Marta Scaglioni’s contribution on Tunisia points to another important element: relations with a real or alleged slave past evolve across generations. While elderly black Tunisians have turned the association between slave ancestry and music into an economic resource for social emancipation, the youths aspire for more. They are not looking for socio-economic niches that allow them to thrive, but for the empowerment of their rights as Black Tunisians.
Valerio Colosio looks at Chadian local politics to uncover the contemporary reformulation of the Guera region’s relationships with the slave trade. Was the Guera a slave reservoir? Historical evidence to support this interpretation is not enough, but local people think of their past in this terms and act consequentially in the political arena. The label ‘yalnas’, which in Chadian Arabic mean ‘the sons of the people’, refers to this past in an ambiguous way. The term describes the slaves whom the French resettled in the region after the conquest as well as slave raiders.
For her part, the case of northern Ghanaian girls moving south in search of work offers Alessandra Brivio the chance to show how ‘free’ choice often exists against the backdrop of broader structural constraints. Indeed, the girls she meets in Accra’s markets face biases that stem from a long history of slavery and exploitation. These biases, in turn, legitimise their further exploitation.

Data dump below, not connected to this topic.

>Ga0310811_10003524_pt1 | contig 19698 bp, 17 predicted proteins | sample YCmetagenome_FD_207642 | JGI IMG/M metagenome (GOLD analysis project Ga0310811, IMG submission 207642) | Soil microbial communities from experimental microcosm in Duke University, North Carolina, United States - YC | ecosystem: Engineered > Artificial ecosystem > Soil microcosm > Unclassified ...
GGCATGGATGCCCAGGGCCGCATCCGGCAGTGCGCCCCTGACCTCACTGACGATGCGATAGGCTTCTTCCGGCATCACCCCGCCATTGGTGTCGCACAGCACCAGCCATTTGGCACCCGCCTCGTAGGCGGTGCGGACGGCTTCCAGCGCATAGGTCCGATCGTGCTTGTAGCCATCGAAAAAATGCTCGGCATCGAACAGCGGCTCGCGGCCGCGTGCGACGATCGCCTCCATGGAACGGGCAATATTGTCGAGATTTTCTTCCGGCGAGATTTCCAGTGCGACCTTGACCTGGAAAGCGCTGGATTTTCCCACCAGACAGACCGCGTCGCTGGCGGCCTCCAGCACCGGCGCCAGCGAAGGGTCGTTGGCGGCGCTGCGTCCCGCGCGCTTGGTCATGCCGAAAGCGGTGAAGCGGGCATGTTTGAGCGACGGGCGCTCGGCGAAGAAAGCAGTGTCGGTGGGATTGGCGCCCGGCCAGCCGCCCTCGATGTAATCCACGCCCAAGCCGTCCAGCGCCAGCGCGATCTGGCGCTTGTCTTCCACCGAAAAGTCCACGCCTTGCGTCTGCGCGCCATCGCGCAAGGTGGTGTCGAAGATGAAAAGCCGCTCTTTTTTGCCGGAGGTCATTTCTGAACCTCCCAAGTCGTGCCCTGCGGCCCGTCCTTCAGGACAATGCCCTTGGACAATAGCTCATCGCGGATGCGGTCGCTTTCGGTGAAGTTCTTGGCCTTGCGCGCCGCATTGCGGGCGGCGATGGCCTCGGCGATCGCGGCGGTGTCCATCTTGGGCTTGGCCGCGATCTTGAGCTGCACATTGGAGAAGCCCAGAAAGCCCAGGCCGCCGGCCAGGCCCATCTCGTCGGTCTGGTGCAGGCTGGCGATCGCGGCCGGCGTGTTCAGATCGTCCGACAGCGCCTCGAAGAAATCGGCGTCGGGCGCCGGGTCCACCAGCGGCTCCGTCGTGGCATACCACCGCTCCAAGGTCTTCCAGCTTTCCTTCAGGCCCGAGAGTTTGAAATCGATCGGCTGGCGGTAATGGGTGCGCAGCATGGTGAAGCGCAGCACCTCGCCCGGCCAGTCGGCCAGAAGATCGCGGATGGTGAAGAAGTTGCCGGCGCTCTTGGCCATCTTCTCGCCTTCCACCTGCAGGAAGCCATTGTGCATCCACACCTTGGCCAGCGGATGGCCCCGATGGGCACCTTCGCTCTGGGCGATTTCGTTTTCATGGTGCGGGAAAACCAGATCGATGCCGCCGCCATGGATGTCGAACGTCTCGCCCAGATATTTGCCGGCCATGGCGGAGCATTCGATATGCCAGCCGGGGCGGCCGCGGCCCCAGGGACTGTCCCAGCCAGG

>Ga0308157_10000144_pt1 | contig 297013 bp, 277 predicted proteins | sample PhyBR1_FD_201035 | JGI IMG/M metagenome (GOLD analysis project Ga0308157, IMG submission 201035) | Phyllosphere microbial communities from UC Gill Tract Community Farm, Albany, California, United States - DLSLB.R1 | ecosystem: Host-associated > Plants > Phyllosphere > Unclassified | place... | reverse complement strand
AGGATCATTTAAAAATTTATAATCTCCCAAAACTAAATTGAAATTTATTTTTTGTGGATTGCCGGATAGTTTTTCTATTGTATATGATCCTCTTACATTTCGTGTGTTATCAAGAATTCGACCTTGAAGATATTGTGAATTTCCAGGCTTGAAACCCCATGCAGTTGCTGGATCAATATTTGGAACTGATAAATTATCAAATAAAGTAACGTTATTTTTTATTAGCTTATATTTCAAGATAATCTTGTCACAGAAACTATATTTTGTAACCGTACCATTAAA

Marco Gardini, by contrast, uses life histories to explore what happens when the present of bondage and the past of slavery collide in the biography of two particular individuals. Fanja and Mirana both endured severe restrictions on their personal freedom while working as domestic workers abroad in order to support the emancipation struggles of their families at home. Their bondage today was a pathway to their freedom from yesterday. Marco, the external observer, agreed with Fanja and Mirana, the insiders, that the continuity between the past enslavement of their ancestors and their own present bondage was striking.
The last contribution paves the way to the exploration of the racial legacies of slavery. Laura Menin focuses on the sub-Saharan, low skilled labour force in Morocco. Originally on their way to Europe, these migrants were stopped in Morocco by European Union border policies. They integrated onto the margins of Morocco urban economies, and once there ideas of slavery became instrumental to denounce the harshness of their condition, and the brutalities they experienced in Morocco.
These individuals may be personally associated with old histories of enslavement, as they hail from countries such as Ghana, Senegal, and Nigeria where the legacies of slavery are significant. That is not the point, however. Here, slavery becomes a metaphorical condition to rally again the injustices of present times. Two things emerge very clearly from each of these pieces. First, in addition to the legacies of slavery in the North Atlantic, it is time to push the study of the afterlives of slavery to other regions of the world. Second, these afterlives of slavery are many, and they are varied.